The recent retirement of seven federal deputy ministers (DMs) reminds us of the pivotal and crucial role that the deputy minister community plays in the success of governments—particularly a newly elected one. Looking beyond the retirement numbers reveals a concerted effort by the current Prime Minister to renew the DM community by making an unprecedented number of deputy minister-level appointments since his swearing in on November 4th. Up until now, he has appointed twenty new deputy ministers which represents a very significant shuffling of the 73 designated DMs who, in Ottawa, also include associate deputy ministers and senior central agency officers in the Privy Council Office and the Treasury Board Secretariat.

The prime minister understood early in his mandate that to implement his ambitious election platform he and his Ministers would need a very energetic and knowledgeable deputy minister cadre supporting their efforts. He resisted calls from some of his advisors to bring in “new blood” from the provinces and the private sector and instead, aside from two instances, he maintained the longstanding federal tradition of appointing from among his current cadre of senior public servants. In each of the nine press releases since the government’s swearing in, the PM has sent a very important signal that he trusts the public service despite its having loyally served another government for almost a decade.

The most unanticipated appointment was that of Michael Wernick who was tapped to replace Janice Charette as Cabinet Secretary (Clerk of of the Privy Council Office). While it was largely expected that the PM would, at some point, follow convention with his own appointment to this crucial position, the timing before the first post-election DM retreat, caught most observers off guard. However, his choice of Michael Wernick to replace Charette was seen as consistent with Canadian tradition since he was an experienced DM. Wernick was serving as Deputy Clerk of the Privy Council and was one of the most central players during the transition from the Harper to Trudeau government.

Deputies are unique public servants in the Canadian system. In the first instance, they are appointed by the prime minister (or premier) to serve the government of the day and to perform assigned duties. As well, they are legally bound to be accountable to Parliament for the actions and activities that take place under their areas of responsibility. Given the nature of this unique working arrangement, they belong to a community that identifies with one another for support and with the government in their willingness to serve. By convention, they are non-partisan, politically sensitive and responsive to their political masters. This is a complex set of expectations and they all struggle, at one time, to find the right balance in establishing a personal relationship with their political masters and at the same time providing “fearless” and independent advice.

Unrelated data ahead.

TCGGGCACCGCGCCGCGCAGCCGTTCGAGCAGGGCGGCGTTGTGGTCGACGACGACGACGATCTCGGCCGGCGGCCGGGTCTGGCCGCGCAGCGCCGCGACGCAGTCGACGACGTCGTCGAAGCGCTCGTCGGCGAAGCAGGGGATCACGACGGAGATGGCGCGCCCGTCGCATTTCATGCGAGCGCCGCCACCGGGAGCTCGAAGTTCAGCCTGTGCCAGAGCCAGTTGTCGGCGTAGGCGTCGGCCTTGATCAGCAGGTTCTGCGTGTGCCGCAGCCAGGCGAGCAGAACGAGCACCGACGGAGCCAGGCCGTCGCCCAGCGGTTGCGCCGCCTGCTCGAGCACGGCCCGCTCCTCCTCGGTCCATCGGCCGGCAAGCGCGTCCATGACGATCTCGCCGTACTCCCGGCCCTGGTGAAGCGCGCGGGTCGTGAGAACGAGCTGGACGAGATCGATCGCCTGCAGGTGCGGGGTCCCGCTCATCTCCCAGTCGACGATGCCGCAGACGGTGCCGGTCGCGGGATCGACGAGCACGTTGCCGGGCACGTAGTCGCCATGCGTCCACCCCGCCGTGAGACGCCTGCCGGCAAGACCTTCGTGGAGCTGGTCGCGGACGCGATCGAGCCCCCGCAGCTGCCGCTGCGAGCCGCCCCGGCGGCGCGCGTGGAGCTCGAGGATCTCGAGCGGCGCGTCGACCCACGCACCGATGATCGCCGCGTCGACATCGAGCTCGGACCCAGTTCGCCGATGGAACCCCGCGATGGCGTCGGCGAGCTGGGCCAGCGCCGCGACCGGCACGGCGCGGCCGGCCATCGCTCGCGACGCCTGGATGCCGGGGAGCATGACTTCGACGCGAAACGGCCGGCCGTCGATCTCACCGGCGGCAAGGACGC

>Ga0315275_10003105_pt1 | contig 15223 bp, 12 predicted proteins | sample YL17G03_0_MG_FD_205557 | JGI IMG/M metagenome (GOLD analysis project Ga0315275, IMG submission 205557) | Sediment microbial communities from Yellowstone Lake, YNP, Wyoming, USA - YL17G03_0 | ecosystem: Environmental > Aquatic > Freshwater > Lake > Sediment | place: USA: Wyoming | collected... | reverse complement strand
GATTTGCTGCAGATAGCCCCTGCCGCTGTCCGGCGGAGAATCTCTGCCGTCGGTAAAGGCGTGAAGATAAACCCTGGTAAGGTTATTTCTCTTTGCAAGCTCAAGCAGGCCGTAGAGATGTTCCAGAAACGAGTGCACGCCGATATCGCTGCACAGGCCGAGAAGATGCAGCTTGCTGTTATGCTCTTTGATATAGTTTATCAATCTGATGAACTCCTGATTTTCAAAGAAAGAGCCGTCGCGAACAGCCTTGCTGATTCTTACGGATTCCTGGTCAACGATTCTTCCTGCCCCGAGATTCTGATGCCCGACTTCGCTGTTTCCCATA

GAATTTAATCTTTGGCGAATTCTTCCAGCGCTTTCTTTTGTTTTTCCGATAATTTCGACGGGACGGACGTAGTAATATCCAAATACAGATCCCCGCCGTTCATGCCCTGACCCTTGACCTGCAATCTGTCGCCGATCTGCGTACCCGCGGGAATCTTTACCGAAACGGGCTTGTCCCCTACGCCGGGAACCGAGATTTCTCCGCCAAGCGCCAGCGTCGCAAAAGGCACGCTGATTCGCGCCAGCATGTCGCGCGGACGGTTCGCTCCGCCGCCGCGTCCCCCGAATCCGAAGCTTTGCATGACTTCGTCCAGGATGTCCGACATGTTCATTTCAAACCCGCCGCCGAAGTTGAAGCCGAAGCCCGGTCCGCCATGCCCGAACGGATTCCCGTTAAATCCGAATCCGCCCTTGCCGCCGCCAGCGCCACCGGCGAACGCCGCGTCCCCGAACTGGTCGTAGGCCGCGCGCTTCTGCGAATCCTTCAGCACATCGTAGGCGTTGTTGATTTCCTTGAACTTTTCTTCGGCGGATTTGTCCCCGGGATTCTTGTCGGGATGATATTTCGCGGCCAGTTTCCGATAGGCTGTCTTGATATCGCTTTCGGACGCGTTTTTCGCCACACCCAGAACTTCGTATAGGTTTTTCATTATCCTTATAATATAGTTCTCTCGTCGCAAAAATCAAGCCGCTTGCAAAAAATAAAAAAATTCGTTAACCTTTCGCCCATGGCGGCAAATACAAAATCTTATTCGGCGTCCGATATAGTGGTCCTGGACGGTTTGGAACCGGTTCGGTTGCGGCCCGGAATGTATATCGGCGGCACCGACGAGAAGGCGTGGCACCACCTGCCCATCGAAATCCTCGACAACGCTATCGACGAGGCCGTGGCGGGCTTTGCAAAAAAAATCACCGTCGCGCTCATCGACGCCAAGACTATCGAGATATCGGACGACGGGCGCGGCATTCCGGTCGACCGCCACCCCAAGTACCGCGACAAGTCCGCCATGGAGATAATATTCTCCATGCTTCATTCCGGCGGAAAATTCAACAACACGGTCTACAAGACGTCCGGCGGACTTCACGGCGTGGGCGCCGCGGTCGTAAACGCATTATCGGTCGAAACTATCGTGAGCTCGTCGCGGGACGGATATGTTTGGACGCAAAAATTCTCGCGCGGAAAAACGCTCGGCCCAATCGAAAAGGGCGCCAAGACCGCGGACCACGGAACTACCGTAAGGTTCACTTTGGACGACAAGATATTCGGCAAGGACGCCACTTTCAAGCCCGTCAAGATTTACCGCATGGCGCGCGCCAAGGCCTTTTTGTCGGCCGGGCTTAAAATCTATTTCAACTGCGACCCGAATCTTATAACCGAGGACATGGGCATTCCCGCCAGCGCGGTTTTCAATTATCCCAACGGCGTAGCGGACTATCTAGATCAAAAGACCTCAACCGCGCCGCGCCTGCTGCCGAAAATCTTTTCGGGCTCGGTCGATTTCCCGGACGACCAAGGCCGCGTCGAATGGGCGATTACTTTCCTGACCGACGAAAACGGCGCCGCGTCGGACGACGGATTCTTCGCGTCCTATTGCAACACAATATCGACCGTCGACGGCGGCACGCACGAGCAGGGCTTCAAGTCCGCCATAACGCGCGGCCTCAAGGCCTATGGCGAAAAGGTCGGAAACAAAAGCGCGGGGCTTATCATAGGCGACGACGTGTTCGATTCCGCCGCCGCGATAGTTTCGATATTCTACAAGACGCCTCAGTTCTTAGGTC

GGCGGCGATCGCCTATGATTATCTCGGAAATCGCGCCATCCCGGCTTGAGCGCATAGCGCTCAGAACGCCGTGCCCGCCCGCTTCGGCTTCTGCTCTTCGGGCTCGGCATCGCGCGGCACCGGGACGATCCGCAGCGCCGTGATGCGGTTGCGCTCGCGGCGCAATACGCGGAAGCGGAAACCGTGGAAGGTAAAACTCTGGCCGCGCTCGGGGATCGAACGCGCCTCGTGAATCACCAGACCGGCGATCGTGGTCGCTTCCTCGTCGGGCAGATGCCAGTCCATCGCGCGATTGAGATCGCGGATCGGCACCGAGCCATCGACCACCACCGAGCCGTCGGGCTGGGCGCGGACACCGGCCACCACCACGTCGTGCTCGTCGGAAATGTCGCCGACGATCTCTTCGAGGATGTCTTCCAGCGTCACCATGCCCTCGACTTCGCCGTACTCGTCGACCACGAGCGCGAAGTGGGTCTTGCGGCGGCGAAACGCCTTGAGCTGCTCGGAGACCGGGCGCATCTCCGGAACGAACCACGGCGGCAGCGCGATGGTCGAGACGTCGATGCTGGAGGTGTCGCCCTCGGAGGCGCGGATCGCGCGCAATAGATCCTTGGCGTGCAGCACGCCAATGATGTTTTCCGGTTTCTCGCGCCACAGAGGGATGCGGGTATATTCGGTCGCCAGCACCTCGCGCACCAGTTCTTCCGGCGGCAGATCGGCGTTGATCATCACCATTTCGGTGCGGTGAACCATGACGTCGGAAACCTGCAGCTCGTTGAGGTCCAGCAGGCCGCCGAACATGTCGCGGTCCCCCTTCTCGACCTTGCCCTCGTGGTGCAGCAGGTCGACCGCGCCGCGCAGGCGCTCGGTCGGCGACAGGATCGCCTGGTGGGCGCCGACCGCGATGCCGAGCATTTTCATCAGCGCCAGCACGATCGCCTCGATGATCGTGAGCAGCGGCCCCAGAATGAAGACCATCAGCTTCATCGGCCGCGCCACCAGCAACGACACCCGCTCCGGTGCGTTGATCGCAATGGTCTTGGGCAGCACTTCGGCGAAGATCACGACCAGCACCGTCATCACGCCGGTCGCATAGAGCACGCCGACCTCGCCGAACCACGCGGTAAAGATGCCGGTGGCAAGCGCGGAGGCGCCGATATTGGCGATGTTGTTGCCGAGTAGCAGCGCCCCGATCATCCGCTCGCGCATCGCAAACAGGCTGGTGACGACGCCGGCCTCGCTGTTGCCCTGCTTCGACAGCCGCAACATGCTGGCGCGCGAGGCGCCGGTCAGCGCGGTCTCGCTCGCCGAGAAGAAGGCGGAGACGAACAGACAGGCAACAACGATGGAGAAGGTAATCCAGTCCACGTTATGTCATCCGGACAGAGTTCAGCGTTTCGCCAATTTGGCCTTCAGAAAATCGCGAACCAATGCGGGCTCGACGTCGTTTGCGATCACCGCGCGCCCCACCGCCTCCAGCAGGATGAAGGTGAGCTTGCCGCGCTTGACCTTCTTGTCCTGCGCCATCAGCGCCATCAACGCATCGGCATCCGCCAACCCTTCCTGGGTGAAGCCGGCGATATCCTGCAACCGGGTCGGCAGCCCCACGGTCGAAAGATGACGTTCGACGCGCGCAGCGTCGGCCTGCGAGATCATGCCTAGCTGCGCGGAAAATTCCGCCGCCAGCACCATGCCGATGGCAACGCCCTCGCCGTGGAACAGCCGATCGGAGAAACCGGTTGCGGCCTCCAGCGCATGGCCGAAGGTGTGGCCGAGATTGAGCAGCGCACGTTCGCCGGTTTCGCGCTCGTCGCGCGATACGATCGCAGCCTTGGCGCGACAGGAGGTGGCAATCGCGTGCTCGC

Additionally, DMs work in an increasingly complex policy environment due to more transparency and greater globalization of issues where their accountability due to the 2006 Federal Accountability Act (FAA) plays out in parliamentary committees, in the public domain with the increasing array of oversight bodies which are monitoring their behaviour, and in increased scrutiny from public and industry interest groups.

The ten years of Harper government were not easy on the DM community because of many areas of distrust and conflict between the prime minister’s staff and the senior public service. Even though the current government has pledged to return to a more traditional relationship between the government and public servants there is much rebuilding work to be done to overcome the poisoned working environment that existed in many departmental offices within the federal bureaucracy.

The current renewal efforts by the prime minister accompanied by high turnover rates at the deputy minister level, the increased complexity of the DM job and the lingering effects of the disillusioned senior public service offers an opportunity to take a measured look at the evolving role of the DM community. In fact, here has been very little attention paid, in recent years, to ways in which deputies lead and manage their departments aside from the changes in accountability regimes contained in the FAA. Interestingly, the last systematic evaluation of the deputy minister community was done almost 30 years ago, in 1988, when former Cabinet Secretary Gordon Osbaldeston provided a forward looking report on the evolving nature of governance and accountability within the senior public service.

As a starting point, some areas that would benefit from a systematic assessment would be the selection and recruitment process for Deputy Ministers, a repositioning of the accounting officer model, a consideration of core management and policy competencies for “digital” government, and an imaginative rethinking of ways in which deputy ministers will relate to employees in a modern government department.

David Zussman is a Senior Fellow in the Graduate School of Public and International Affairs at the University of Ottawa and is Research Advisor to the Public Sector Practice of Deloitte.